3 Expected to Face Charges of Illegally Copying Movie Prints

Times Staff Writer

Federal authorities are expected to seek criminal charges against three employees of a Los Angeles motion picture postproduction facility, alleging that they illegally copied prints of movies such as “The Passion of the Christ” and “Kill Bill: Vol. 1” that eventually ended up on the Internet.

The U.S. attorney’s office is expected to announce the charges at a news conference this afternoon, sources said.

The federal criminal complaint, which the U.S. attorney’s office expected to file Wednesday, comes after a months-long FBI investigation into how copies of Mel Gibson’s “The Passion” and Quentin Tarantino’s “Kill Bill: Vol. 1” got onto the Internet.


Sources said the complaint alleges that three employees of Lightning Dubbs, which handles video and DVD duplication and Internet design for a Hollywood clientele, illegally copied prints of the movies. The three men were not accused of uploading material to the Internet or profiting from the sale of pirated material.

The FBI is investigating other postproduction facilities where thefts of movies may be occurring.

In recent months, federal authorities have stepped up enforcement of copyright laws by going after people who have illegally copied prints of movies.

A federal judge in September sentenced Kerry Gonzalez, a 24-year-old insurance underwriter in New York, to six months of home confinement for posting an unfinished pre-release version of the movie “The Hulk” on the Internet. Gonzalez had obtained a copy of the film from a friend who worked at a Manhattan advertising agency working on the marketing campaign.

In November, Manuel Villareal pleaded guilty in federal court in Los Angeles to making and selling a copy of “Austin Powers in Goldmember” before the film’s release last summer. He obtained the print as an employee of Deluxe Laboratories, a postproduction and duplication facility.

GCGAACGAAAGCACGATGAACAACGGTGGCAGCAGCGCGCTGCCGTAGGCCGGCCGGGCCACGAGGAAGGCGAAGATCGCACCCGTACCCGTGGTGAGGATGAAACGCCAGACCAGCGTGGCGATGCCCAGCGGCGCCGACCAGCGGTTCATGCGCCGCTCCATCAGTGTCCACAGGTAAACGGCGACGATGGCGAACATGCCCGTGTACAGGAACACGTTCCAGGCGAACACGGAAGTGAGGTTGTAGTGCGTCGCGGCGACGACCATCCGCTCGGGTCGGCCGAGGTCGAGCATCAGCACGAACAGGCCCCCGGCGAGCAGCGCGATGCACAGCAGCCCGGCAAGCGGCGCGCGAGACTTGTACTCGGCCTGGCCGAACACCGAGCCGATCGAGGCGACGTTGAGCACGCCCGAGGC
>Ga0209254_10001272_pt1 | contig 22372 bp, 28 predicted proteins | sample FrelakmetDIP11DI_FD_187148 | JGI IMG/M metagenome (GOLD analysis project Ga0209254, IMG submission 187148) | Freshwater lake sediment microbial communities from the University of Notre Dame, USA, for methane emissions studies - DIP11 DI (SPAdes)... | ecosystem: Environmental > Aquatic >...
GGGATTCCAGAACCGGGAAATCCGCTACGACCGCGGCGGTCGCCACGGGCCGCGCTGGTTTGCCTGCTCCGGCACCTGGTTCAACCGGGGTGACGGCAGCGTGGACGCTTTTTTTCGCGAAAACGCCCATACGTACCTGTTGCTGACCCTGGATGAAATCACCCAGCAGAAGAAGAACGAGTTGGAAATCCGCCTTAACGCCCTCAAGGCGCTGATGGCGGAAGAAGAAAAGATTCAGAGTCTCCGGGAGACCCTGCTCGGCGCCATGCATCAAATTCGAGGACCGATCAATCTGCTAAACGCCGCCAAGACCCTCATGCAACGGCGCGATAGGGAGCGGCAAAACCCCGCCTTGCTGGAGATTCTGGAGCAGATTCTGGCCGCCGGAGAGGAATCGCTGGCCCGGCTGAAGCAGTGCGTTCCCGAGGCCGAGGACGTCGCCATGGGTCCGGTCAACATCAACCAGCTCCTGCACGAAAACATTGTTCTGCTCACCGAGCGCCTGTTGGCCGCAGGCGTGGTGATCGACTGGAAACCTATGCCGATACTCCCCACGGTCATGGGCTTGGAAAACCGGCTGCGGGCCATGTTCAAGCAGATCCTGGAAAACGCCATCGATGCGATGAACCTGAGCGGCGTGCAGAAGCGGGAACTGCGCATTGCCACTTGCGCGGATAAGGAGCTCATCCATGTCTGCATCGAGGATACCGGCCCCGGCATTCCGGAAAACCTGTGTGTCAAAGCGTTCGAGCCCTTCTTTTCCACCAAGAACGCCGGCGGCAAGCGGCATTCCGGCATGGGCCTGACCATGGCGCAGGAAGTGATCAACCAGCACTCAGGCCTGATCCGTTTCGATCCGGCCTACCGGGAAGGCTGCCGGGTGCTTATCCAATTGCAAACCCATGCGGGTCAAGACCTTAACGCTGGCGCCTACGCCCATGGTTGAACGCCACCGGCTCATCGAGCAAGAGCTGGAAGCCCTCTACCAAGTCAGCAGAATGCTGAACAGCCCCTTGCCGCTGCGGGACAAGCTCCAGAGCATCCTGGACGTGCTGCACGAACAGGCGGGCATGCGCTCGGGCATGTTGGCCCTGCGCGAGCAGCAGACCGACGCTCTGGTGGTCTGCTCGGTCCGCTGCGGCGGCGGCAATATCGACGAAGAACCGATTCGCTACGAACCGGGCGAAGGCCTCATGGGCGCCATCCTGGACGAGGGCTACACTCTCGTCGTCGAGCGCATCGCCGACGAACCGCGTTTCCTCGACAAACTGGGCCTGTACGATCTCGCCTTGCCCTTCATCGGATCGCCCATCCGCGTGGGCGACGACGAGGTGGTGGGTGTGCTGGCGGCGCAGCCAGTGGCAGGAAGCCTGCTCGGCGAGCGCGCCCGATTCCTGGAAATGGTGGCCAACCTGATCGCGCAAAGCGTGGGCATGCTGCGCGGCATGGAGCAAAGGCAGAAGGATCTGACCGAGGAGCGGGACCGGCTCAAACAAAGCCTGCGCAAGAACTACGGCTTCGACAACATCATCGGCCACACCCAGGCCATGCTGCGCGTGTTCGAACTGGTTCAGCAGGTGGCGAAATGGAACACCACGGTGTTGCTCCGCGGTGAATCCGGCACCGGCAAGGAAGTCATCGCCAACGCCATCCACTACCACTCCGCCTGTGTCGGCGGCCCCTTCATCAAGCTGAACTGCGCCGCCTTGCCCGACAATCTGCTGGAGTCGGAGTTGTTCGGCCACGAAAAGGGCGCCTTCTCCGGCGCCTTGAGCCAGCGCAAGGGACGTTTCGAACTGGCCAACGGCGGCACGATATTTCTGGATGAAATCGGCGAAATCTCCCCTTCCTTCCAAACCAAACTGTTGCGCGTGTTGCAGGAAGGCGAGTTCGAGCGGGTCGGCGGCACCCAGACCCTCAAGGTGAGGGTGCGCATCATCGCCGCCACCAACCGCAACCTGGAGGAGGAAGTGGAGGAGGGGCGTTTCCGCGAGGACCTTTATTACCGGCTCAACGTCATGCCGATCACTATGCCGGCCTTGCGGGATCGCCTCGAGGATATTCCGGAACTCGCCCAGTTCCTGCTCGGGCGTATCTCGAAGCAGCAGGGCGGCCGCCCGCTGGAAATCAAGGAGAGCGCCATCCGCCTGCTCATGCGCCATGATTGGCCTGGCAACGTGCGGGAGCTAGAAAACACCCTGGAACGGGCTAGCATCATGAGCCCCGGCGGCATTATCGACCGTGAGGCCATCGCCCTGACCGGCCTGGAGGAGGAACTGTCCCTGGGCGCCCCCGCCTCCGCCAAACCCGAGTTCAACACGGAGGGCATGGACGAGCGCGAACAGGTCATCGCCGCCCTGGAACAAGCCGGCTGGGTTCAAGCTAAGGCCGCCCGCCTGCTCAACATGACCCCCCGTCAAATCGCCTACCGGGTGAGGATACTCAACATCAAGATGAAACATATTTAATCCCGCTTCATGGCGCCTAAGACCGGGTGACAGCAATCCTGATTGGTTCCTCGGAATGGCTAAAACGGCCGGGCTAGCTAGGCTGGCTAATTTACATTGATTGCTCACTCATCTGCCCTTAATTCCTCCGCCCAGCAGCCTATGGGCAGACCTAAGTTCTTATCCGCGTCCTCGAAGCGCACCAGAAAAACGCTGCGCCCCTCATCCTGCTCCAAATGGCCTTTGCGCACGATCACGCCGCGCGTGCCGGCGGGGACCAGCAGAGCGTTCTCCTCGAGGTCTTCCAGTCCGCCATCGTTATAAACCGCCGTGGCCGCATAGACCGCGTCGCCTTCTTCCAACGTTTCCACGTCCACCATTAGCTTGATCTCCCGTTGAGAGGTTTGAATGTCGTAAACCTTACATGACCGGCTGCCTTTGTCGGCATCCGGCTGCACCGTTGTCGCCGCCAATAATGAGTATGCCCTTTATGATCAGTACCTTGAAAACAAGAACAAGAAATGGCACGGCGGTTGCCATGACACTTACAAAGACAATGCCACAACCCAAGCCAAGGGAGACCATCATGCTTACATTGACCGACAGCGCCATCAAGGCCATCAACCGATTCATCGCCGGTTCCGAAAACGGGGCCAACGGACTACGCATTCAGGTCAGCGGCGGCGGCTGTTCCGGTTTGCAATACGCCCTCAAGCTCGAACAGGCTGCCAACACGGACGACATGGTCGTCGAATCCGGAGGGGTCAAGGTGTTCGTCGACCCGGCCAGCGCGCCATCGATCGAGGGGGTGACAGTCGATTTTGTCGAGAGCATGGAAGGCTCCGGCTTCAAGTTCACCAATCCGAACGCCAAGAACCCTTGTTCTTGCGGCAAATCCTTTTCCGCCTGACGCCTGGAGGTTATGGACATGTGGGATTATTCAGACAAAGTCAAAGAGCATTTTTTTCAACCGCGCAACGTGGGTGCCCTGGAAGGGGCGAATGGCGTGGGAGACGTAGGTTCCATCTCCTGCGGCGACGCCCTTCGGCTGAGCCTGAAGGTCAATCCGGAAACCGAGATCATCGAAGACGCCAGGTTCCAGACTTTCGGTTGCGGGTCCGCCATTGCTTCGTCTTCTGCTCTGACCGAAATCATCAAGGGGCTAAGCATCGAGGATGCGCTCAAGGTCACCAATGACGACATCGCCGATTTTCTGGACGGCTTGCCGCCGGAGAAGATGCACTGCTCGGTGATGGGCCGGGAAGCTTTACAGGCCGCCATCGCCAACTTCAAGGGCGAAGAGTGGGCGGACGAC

The FBI and the U.S. attorney’s office are pursuing piracy issues on four fronts: illegal camcording of films at previews and other screenings, theft of prints at postproduction facilities, copying of awards-season screeners and uploading of movies to the Internet.


In the case of “The Passion,” Gibson’s controversial upcoming film about the last 12 hours of Jesus’ life, an illegal copy ended up not only on the Internet but also at the New York Post.

In December, the newspaper published a story about obtaining a “rough-cut version of the film” that was screened to a panel made up of a rabbi, a priest, a professor of early Christianity, a Post movie critic and a reader selected at random to gauge their reactions.

Gibson’s attorneys considered filing a civil action against the Post, and the FBI immediately began an investigation. The newspaper returned a copy to Gibson’s representatives. George Hedges, Gibson’s attorney, said that at present there are no plans to sue the Post.

For several years the Motion Picture Assn. of America and studio chiefs have lobbied Congress to pass stronger anti-piracy laws. In the last year, federal law enforcement has dedicated squads of U.S. attorneys and FBI agents solely to investigating copyright infringement.